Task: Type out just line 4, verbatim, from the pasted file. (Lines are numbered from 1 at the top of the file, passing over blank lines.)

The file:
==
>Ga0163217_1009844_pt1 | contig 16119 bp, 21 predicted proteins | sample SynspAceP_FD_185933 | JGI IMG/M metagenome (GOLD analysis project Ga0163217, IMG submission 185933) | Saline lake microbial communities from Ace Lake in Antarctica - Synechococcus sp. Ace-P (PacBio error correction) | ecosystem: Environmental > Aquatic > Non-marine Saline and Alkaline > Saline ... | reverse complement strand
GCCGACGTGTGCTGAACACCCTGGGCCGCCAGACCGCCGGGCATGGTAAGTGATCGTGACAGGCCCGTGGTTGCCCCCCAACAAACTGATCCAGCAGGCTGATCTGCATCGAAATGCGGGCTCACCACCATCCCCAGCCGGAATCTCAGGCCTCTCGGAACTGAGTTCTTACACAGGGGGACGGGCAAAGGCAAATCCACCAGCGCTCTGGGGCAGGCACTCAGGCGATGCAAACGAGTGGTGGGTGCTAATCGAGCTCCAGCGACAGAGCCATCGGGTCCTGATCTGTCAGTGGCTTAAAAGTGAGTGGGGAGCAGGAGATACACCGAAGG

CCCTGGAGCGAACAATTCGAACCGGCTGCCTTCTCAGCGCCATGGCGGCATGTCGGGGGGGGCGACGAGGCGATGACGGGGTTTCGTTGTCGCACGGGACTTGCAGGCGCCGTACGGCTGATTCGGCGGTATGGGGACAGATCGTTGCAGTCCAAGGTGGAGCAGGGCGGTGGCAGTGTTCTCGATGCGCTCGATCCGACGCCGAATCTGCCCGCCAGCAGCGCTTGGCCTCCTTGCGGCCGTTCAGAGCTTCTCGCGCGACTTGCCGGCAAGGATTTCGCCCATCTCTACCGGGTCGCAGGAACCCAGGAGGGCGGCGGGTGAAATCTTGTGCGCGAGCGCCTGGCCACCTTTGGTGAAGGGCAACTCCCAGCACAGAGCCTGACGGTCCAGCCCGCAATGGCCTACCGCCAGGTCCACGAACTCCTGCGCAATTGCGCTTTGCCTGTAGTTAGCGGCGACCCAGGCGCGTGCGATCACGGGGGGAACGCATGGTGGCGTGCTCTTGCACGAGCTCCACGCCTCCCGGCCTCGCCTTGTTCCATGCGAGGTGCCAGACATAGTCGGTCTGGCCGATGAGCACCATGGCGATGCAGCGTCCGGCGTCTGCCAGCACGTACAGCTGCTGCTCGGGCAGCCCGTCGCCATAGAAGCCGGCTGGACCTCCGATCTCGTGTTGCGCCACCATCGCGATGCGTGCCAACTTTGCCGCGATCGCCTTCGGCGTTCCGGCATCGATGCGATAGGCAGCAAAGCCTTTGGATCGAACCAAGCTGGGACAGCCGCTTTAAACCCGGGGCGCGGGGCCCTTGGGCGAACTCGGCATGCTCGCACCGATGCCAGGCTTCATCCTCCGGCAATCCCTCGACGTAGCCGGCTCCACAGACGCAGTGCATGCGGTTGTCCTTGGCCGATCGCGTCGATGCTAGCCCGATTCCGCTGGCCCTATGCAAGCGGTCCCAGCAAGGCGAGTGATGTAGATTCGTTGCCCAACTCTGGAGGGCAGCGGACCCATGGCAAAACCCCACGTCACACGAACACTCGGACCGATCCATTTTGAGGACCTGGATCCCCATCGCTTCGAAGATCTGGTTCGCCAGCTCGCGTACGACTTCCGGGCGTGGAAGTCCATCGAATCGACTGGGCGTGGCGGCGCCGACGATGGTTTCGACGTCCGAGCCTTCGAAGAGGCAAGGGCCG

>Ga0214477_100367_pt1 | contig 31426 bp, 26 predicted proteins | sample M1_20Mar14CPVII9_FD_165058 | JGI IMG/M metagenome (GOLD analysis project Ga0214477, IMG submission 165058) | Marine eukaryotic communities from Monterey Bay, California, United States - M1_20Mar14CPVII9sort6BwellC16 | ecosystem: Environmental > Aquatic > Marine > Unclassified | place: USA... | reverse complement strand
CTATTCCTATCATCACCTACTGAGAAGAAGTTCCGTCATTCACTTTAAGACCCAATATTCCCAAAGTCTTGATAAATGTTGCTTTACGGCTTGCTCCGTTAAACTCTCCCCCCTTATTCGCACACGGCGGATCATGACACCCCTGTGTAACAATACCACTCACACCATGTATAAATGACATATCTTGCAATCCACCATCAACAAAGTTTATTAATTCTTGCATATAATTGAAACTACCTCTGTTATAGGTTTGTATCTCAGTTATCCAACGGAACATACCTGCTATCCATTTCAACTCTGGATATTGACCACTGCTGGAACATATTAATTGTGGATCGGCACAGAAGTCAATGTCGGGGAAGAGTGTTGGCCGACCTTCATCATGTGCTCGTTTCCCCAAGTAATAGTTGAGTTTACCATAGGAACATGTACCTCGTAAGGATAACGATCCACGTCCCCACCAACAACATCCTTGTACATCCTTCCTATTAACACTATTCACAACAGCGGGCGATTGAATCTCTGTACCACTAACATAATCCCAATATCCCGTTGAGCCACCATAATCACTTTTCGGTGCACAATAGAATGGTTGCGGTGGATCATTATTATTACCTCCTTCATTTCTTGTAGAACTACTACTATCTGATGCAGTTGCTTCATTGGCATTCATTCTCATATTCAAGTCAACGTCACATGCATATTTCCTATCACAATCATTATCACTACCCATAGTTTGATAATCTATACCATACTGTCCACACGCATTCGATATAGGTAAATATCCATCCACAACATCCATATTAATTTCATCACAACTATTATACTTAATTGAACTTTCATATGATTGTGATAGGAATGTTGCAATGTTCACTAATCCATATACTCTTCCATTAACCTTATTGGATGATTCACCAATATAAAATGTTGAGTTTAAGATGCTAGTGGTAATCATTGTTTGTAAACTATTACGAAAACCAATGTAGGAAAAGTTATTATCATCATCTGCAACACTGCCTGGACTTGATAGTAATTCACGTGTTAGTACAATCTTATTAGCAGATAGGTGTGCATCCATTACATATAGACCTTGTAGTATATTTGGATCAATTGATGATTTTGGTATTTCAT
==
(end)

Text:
>Ga0214477_100367_pt1 | contig 31426 bp, 26 predicted proteins | sample M1_20Mar14CPVII9_FD_165058 | JGI IMG/M metagenome (GOLD analysis project Ga0214477, IMG submission 165058) | Marine eukaryotic communities from Monterey Bay, California, United States - M1_20Mar14CPVII9sort6BwellC16 | ecosystem: Environmental > Aquatic > Marine > Unclassified | place: USA... | reverse complement strand